Remembering Your Own Good Deeds

It may come as a surprise to you, but remembering your own good deed sometimes has a series of problems associated with:

·         First, it has a tendency to inflate your ego. Satan is completely unscrupulous about temptation; if he can make you proud of all the good things you've done, he'll do it.

·         It also has a tendency to focus your thoughts on the past. The past may be a good or bad example, depending on your life, but it is past. You can't change it. The question is, what are you going to do now?

·         Therefore, forget the trophies on the wall, learn the lessons of your experiences and press on in the faith.

The Problems of Pressing On

Let's suppose you decide to do just that: press on. What kind of difficulties are you going to face?

·         First, it's hard to keep on doing the right thing. It may be easy to do it once, but it's the keeping on that is the hard part. Discouragement is easy.

·         But notice what Paul tells you here: that's an attitude problem. And if you give God the chance, he will reveal to you what the correct attitude should be. Parents are often frustrated by children who will not listen.

·         If you give God a chance, he will perfect you for his purposes. Note please: he does not say he will tell you what those purposes are, or why his particular experiences for you are necessary. It just says he will perfect you.

Old Age

Imagine yourself at a baseball game. The home team has a runner on second base, and the batter hits one into the outfield. The runner comes around third, heading for home, and then slows down. Think of your frustration; why is this man slowing down? You can see that the ball is not hit out of the park; hasn't he picked that up? It's frustrating.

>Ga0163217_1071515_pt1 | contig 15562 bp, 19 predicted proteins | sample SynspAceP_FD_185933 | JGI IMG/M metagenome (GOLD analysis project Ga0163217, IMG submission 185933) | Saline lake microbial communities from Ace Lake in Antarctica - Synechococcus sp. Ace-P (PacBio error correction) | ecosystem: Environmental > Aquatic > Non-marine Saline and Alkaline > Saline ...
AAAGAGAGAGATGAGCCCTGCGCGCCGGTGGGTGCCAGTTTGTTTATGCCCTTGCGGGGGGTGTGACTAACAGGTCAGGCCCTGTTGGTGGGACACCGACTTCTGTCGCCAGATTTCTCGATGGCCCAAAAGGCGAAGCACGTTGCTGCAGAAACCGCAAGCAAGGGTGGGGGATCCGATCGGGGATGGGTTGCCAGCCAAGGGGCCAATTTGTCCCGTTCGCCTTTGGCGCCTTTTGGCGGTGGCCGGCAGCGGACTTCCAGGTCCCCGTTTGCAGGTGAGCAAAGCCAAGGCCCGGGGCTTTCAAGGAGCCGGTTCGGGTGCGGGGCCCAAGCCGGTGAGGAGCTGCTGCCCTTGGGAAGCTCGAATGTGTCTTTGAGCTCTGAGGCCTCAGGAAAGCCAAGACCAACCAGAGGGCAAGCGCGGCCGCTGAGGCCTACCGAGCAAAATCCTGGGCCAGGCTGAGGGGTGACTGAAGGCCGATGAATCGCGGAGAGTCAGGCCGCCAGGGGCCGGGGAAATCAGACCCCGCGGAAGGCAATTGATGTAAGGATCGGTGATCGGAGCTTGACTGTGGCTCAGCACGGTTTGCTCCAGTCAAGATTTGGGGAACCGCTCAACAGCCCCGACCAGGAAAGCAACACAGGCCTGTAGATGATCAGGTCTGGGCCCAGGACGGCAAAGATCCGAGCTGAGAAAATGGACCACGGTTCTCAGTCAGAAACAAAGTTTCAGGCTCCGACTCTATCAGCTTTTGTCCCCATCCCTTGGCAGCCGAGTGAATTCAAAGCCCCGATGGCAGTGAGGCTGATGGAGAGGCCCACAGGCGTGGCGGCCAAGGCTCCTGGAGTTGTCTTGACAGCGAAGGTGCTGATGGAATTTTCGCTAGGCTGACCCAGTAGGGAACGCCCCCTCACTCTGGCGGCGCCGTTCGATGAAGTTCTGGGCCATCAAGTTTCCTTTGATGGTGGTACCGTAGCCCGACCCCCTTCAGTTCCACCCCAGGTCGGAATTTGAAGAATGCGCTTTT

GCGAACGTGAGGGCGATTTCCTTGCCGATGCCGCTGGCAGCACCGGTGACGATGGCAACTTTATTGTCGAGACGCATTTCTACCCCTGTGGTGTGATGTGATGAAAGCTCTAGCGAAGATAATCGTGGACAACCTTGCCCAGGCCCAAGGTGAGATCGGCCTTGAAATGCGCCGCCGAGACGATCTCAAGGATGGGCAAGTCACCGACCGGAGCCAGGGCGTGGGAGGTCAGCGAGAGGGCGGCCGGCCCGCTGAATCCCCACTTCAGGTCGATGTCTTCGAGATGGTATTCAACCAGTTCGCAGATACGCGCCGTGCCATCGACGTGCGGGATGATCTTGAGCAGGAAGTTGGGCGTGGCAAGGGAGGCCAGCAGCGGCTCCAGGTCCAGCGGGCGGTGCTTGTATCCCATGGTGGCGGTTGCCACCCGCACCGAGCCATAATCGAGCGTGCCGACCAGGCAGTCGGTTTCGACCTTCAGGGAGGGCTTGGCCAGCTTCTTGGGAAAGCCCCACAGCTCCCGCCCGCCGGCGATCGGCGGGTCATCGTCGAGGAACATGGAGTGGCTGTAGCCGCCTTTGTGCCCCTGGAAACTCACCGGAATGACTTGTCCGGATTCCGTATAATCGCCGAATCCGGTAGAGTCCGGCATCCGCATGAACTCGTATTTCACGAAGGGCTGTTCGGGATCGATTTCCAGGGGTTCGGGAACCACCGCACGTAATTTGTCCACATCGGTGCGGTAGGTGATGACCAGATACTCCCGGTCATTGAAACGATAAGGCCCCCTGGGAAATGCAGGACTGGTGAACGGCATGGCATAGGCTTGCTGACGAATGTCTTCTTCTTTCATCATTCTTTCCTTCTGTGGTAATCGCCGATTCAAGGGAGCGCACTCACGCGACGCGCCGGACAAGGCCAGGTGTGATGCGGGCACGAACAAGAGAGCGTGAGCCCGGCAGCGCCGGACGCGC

I think how God must feel about it if you go through 80 years of life, the last 10 of which you ignore him. Don't lose it in the home stretch.

Sometimes, however, the matter is not so much that you slow down and stop but that you start fitting things out. Have you ever gone to the grocery store and realized you forgotten your grocery list? You try to remember everything on it, but the chances are excellent that you're going the missing the cornflakes or something. The same thing is true with your Christian life; the Scriptures are there to tell you the things you need to do (note the plural.) Don't start to pick and choose; get the whole list.

This may seem tough. Remember, though, the Holy Spirit is your guide. Ask for help, and he will give generously. Most of our old age figures come from the idea that we have lived long enough and learned enough to figure out everything for ourselves. Rather than think that we have solved the small problems of life, let us look and see the great problems around us and in humility ask for God's aid

[1] Matthew 13:45-46